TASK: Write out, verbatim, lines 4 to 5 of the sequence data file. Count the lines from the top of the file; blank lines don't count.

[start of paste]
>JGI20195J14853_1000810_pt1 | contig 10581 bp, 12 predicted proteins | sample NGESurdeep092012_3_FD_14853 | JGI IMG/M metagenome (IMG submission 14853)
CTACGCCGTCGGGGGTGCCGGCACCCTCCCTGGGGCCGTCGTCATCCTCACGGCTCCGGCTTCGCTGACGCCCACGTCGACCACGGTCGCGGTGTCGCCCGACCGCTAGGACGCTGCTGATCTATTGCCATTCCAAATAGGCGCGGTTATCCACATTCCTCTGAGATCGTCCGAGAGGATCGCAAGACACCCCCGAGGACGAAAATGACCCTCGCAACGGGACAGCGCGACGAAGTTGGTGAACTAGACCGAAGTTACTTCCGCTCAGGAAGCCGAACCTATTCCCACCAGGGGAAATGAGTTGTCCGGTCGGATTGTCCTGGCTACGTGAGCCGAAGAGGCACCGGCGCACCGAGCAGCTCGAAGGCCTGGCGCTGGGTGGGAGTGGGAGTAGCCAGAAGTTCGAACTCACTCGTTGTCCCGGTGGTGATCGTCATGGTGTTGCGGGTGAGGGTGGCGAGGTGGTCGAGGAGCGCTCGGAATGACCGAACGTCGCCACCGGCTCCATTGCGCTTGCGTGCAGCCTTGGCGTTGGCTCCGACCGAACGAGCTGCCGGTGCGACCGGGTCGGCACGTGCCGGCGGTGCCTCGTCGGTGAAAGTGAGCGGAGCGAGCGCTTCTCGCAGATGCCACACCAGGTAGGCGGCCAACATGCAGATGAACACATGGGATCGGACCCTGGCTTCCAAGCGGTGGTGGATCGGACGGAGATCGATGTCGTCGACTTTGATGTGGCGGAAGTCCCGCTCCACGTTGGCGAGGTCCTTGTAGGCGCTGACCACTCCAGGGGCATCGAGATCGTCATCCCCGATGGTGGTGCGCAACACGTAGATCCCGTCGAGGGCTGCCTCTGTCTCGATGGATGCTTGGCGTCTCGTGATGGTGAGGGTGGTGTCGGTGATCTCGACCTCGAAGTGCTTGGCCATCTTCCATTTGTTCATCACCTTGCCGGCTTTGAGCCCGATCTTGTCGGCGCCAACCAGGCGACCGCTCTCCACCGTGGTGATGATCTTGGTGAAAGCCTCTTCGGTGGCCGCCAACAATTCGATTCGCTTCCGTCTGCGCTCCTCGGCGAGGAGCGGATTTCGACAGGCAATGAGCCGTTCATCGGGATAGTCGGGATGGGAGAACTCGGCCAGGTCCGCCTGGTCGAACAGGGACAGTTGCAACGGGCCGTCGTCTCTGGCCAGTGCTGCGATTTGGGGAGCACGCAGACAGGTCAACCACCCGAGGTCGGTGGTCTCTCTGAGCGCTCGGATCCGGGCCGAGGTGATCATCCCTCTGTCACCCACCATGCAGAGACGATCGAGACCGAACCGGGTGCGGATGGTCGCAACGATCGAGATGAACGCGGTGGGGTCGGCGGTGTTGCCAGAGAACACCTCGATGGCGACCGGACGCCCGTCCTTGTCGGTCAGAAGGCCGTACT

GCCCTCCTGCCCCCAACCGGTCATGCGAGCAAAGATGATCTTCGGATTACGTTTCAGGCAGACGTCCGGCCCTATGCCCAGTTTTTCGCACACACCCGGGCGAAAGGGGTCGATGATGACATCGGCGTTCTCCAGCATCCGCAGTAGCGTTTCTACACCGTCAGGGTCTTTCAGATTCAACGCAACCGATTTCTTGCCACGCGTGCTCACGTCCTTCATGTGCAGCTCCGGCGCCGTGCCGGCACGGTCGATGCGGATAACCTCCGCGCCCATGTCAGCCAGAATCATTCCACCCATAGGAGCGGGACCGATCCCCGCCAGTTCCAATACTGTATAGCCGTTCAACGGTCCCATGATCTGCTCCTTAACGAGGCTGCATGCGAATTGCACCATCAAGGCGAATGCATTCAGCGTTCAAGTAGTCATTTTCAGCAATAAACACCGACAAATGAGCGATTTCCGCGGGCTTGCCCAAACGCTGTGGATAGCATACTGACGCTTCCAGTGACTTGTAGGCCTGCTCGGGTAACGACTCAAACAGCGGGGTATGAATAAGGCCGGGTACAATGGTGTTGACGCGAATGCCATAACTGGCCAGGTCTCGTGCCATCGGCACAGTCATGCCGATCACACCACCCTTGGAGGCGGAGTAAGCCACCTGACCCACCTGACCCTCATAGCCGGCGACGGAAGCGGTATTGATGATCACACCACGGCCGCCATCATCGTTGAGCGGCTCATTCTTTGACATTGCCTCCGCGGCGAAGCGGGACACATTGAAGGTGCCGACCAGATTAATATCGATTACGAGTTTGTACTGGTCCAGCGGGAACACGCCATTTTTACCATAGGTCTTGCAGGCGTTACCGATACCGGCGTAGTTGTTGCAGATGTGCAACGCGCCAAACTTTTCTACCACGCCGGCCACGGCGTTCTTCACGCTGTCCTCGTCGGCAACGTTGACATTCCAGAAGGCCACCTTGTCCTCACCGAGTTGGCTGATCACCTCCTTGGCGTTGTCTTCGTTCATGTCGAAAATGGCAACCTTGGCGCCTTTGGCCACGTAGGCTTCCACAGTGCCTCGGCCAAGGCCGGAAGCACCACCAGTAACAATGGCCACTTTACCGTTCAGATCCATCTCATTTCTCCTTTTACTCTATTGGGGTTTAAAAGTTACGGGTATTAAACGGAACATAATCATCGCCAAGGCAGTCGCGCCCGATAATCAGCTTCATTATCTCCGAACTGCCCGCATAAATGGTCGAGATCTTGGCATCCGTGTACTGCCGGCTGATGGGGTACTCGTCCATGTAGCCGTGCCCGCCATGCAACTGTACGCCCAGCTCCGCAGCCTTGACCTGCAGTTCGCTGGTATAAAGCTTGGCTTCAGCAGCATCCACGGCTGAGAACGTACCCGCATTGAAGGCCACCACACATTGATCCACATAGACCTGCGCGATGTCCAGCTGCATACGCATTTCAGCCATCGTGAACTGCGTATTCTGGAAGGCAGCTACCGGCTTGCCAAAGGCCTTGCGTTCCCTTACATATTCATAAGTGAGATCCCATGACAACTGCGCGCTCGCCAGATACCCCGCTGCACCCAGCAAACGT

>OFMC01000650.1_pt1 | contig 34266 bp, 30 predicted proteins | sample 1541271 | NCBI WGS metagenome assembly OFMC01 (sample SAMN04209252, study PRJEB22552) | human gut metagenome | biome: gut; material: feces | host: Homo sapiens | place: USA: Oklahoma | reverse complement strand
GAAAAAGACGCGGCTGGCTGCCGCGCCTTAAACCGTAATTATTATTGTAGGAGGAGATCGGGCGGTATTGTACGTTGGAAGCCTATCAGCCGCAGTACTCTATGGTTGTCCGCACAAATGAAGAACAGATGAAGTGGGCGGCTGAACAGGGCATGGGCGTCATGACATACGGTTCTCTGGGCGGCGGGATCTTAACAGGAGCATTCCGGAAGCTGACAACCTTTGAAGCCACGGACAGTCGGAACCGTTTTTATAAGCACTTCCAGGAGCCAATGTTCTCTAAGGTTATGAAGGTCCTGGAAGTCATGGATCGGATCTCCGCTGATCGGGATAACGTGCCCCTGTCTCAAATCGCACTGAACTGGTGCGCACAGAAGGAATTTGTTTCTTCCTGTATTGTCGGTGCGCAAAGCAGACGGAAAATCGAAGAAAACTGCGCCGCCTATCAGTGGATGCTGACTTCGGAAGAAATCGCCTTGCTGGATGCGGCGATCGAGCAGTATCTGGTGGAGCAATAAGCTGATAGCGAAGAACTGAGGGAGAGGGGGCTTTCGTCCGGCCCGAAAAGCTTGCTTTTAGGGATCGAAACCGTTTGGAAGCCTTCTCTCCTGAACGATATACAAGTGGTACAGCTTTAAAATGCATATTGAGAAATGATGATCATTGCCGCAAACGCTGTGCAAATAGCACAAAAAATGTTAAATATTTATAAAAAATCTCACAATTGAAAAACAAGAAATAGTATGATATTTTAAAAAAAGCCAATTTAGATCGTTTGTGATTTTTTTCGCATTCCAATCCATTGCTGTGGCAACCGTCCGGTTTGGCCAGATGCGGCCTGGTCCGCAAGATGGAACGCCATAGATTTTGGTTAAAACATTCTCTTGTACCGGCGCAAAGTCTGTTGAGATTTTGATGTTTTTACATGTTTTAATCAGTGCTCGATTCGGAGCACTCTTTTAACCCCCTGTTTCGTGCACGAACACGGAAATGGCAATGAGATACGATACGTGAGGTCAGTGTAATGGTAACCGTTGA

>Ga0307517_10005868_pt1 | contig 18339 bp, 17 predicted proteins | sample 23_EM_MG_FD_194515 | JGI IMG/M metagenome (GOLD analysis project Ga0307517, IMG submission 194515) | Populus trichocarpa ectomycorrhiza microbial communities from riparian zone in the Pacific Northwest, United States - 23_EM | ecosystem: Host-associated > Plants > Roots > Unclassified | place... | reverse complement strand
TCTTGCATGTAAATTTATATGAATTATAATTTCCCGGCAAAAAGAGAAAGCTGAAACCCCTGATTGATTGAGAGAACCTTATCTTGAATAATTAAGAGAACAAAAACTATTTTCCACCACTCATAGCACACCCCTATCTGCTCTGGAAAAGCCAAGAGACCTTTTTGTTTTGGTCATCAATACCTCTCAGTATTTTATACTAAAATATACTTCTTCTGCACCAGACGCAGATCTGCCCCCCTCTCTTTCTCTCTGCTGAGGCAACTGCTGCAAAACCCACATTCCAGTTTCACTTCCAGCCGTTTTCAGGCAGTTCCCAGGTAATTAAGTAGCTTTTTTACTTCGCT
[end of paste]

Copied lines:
>OFMC01000650.1_pt1 | contig 34266 bp, 30 predicted proteins | sample 1541271 | NCBI WGS metagenome assembly OFMC01 (sample SAMN04209252, study PRJEB22552) | human gut metagenome | biome: gut; material: feces | host: Homo sapiens | place: USA: Oklahoma | reverse complement strand
GAAAAAGACGCGGCTGGCTGCCGCGCCTTAAACCGTAATTATTATTGTAGGAGGAGATCGGGCGGTATTGTACGTTGGAAGCCTATCAGCCGCAGTACTCTATGGTTGTCCGCACAAATGAAGAACAGATGAAGTGGGCGGCTGAACAGGGCATGGGCGTCATGACATACGGTTCTCTGGGCGGCGGGATCTTAACAGGAGCATTCCGGAAGCTGACAACCTTTGAAGCCACGGACAGTCGGAACCGTTTTTATAAGCACTTCCAGGAGCCAATGTTCTCTAAGGTTATGAAGGTCCTGGAAGTCATGGATCGGATCTCCGCTGATCGGGATAACGTGCCCCTGTCTCAAATCGCACTGAACTGGTGCGCACAGAAGGAATTTGTTTCTTCCTGTATTGTCGGTGCGCAAAGCAGACGGAAAATCGAAGAAAACTGCGCCGCCTATCAGTGGATGCTGACTTCGGAAGAAATCGCCTTGCTGGATGCGGCGATCGAGCAGTATCTGGTGGAGCAATAAGCTGATAGCGAAGAACTGAGGGAGAGGGGGCTTTCGTCCGGCCCGAAAAGCTTGCTTTTAGGGATCGAAACCGTTTGGAAGCCTTCTCTCCTGAACGATATACAAGTGGTACAGCTTTAAAATGCATATTGAGAAATGATGATCATTGCCGCAAACGCTGTGCAAATAGCACAAAAAATGTTAAATATTTATAAAAAATCTCACAATTGAAAAACAAGAAATAGTATGATATTTTAAAAAAAGCCAATTTAGATCGTTTGTGATTTTTTTCGCATTCCAATCCATTGCTGTGGCAACCGTCCGGTTTGGCCAGATGCGGCCTGGTCCGCAAGATGGAACGCCATAGATTTTGGTTAAAACATTCTCTTGTACCGGCGCAAAGTCTGTTGAGATTTTGATGTTTTTACATGTTTTAATCAGTGCTCGATTCGGAGCACTCTTTTAACCCCCTGTTTCGTGCACGAACACGGAAATGGCAATGAGATACGATACGTGAGGTCAGTGTAATGGTAACCGTTGA